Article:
There are several steps that each woman should take before she even tries to become pregnant. A visit to a gynecologist (or qualified internist) should occur at least three months before a couple is ready to conceive. During this visit, a full physical examination should be done. A Pap smear and cervical cultures should be performed, and blood tests may be indicated to test for anemia or to find out if the woman is immune to rubella or chicken pox. If she is not immune, she may be vaccinated. In these cases, she should wait three months before trying to conceive. If the couple has a cat, blood tests can be taken to see if the woman has antibodies to toxoplasma. If she does not have antibodies, she should use gloves and a mask if she's going to change litter boxes during pregnancy. Perhaps most importantly, a woman should begin taking between 400 and 800 mcg of folic acid (most prenatal vitamins have at least this much) before even trying to conceive. Folic acid has been shown to decrease the incidence of birth defects such as spina bifida (the spinal cord is developed at one month after conception, so that by the time a lot of women realize they are pregnant it may be too late to prevent some defects).
Given the recent advances in understanding genetic diseases, many couples elect to undergo genetic counseling and testing prior to becoming pregnant. Based on the couple's family history, targeted tests can be performed to find out whether a couple is at risk for having a child with certain diseases. Some common examples include Tay Sach's disease for those of Ashkenazi Jewish decent, sickle cell anemia for African Americans, and Cystic Fibrosis for Caucasians. If both husband and wife are carriers for certain diseases, there are new techniques available through a which a couple can undergo in vitro fertilization and have their embryos evaluated before they are implanted into the uterus.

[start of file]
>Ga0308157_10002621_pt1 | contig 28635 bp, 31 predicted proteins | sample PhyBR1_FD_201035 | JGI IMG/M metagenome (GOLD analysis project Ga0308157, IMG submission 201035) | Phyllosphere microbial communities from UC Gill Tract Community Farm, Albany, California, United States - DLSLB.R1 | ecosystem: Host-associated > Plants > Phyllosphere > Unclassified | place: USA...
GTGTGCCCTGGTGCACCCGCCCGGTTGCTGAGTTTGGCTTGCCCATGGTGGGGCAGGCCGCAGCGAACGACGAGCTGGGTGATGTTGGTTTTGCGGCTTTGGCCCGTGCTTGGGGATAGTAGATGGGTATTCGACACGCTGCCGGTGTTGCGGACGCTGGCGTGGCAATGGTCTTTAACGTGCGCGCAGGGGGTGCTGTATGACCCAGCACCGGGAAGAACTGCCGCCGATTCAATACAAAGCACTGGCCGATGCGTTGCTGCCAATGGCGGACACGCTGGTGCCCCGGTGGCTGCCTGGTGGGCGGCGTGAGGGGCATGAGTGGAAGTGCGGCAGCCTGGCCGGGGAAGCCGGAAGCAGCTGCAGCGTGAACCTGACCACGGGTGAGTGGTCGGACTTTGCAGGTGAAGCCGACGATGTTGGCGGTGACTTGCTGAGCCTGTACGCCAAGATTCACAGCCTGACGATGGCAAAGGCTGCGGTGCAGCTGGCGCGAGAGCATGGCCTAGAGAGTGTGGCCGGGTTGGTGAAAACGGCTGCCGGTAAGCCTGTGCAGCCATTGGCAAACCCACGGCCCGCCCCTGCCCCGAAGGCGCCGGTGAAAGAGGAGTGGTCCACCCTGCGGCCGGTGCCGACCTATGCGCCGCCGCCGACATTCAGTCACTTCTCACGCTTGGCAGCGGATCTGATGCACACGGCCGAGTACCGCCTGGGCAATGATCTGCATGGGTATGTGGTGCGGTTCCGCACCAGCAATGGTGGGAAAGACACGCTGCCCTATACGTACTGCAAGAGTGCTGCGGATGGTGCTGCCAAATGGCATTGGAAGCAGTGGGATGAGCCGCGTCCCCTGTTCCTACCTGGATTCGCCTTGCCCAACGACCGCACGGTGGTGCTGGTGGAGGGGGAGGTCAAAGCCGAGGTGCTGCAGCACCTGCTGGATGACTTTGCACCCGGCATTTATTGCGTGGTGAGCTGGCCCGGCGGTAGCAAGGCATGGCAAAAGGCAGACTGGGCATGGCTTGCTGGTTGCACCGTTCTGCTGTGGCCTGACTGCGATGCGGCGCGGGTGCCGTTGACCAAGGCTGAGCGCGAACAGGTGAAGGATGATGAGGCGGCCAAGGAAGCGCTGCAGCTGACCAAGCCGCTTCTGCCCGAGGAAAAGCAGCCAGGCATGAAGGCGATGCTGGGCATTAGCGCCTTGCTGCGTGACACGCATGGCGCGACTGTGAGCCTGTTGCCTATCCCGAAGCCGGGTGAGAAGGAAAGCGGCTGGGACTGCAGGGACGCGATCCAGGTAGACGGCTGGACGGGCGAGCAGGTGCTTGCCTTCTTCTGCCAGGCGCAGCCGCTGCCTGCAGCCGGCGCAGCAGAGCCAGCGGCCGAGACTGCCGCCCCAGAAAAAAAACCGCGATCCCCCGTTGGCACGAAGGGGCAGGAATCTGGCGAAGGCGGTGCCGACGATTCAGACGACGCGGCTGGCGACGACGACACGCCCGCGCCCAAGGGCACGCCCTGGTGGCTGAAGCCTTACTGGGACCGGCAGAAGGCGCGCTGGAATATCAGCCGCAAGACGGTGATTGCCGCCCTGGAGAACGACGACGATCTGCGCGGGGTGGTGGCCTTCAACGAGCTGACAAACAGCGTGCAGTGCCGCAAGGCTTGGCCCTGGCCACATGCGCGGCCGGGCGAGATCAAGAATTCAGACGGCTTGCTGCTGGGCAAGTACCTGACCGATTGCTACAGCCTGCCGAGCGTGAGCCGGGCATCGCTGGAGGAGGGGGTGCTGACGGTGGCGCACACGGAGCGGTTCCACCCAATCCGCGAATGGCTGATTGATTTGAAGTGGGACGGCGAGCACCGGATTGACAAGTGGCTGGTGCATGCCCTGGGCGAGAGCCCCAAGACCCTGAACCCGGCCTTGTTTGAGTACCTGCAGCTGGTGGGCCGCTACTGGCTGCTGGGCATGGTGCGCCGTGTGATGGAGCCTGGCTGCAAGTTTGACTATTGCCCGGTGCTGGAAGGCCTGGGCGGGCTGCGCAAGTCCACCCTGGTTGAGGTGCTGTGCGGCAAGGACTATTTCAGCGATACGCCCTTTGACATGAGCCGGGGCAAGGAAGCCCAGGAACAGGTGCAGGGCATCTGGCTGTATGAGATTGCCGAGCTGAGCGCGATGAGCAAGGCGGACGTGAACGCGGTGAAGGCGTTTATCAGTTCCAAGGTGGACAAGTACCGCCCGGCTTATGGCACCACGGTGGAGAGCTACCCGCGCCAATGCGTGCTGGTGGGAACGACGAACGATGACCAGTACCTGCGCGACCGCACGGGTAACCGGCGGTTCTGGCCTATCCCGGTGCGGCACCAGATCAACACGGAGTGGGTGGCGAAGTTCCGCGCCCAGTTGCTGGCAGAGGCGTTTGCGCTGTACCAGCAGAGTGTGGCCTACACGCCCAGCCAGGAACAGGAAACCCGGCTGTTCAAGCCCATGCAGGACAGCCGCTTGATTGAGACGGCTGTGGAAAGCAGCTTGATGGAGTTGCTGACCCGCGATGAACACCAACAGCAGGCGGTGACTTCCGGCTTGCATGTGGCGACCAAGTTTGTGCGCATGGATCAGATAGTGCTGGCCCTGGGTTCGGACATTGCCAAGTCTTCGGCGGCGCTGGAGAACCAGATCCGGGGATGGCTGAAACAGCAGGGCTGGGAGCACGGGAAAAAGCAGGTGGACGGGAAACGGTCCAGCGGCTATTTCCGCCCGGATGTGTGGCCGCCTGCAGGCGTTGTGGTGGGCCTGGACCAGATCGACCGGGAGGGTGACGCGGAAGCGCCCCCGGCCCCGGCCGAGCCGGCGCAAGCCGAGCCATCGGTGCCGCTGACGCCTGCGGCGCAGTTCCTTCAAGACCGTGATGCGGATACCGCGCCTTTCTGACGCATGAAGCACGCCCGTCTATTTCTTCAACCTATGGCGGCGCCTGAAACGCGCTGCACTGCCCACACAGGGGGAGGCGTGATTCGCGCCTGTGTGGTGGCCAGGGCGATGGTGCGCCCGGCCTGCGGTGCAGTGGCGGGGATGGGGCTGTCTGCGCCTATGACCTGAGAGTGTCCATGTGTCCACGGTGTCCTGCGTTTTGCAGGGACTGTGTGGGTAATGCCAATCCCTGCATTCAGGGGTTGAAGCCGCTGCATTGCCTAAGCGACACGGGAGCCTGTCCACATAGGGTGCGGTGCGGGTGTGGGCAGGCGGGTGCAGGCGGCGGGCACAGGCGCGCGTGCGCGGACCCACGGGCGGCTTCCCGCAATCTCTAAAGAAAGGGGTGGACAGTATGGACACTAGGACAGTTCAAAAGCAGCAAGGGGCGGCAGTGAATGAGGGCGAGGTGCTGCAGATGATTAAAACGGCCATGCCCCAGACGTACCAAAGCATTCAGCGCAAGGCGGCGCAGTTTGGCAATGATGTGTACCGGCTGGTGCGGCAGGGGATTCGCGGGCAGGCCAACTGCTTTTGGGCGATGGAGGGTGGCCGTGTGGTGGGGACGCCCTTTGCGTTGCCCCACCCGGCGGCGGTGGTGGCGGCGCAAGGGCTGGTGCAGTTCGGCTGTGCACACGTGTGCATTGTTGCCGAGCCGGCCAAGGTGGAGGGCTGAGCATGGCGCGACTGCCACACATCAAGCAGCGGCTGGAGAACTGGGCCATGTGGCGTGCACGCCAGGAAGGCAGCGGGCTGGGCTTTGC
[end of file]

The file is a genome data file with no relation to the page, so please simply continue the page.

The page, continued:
It is extremely important that a woman be as physically fit as possible prior to conception. Maintaining a body of weight no more that 15% above or below ideal body weight will provide an optimal environment for fetal growth period. Most obstetricians recommend that a woman who exercises continue to exercise throughout much of pregnancy, however, some modifications may be necessary. That being said, there are often restrictions placed on the amount of exercise and peak heart rate that a particular pregnant woman should achieve. These guidelines should be applied to the time just prior to conception as well, as the fetus is nearly 2-3 weeks old before most women even know that they are pregnant. Adequate nutrition and hydration must be maintained and overheating avoided (core body temperature [and thus uterine temperature] can exceed 102° by "spinning" or other vigorous exercise in a hot, crowded gym). Attempts to lose weight should occur before, not during pregnancy. A couple should evaluate their surroundings for environmental exposure, as well. Asbestos, lead, and radiation exposures, of course, should be avoided. Cigarette smoking, even second hand, has been shown to decrease birth weight. Caffeine intake should be limited to one serving a day. This includes coffee, tea, Coke and chocolate. Alcohol intake should be limited, if not avoided, in the pre-conceptual period.
Finally, some basic recommendations for trying to conceive
Copyright 1999 Alan B. Copperman, MD
Dr. Alan Copperman can be found at the Mount Sinai Medical Center web site.